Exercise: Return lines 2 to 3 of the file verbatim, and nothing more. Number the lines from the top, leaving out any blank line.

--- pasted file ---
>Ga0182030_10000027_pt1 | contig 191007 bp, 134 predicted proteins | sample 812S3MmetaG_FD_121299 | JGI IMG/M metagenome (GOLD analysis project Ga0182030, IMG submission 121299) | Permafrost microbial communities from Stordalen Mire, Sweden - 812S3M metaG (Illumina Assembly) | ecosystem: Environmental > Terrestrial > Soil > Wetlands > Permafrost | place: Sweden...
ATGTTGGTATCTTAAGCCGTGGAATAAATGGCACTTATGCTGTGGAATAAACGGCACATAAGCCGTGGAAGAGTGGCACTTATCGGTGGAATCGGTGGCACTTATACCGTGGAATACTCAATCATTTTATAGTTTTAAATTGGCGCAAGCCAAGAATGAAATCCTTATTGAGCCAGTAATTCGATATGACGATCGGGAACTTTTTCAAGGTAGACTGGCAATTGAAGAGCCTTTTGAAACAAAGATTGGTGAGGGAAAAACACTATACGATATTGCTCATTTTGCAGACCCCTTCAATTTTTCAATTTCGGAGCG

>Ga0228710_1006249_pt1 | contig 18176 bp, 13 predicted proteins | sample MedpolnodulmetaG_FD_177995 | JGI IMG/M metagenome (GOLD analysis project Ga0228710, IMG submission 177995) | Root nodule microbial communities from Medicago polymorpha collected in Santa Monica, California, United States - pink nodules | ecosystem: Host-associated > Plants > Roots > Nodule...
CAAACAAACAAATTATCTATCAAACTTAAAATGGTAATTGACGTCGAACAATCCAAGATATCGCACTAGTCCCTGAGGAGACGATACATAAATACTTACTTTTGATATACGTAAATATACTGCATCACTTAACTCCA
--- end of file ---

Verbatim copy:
ATGTTGGTATCTTAAGCCGTGGAATAAATGGCACTTATGCTGTGGAATAAACGGCACATAAGCCGTGGAAGAGTGGCACTTATCGGTGGAATCGGTGGCACTTATACCGTGGAATACTCAATCATTTTATAGTTTTAAATTGGCGCAAGCCAAGAATGAAATCCTTATTGAGCCAGTAATTCGATATGACGATCGGGAACTTTTTCAAGGTAGACTGGCAATTGAAGAGCCTTTTGAAACAAAGATTGGTGAGGGAAAAACACTATACGATATTGCTCATTTTGCAGACCCCTTCAATTTTTCAATTTCGGAGCG

>Ga0228710_1006249_pt1 | contig 18176 bp, 13 predicted proteins | sample MedpolnodulmetaG_FD_177995 | JGI IMG/M metagenome (GOLD analysis project Ga0228710, IMG submission 177995) | Root nodule microbial communities from Medicago polymorpha collected in Santa Monica, California, United States - pink nodules | ecosystem: Host-associated > Plants > Roots > Nodule...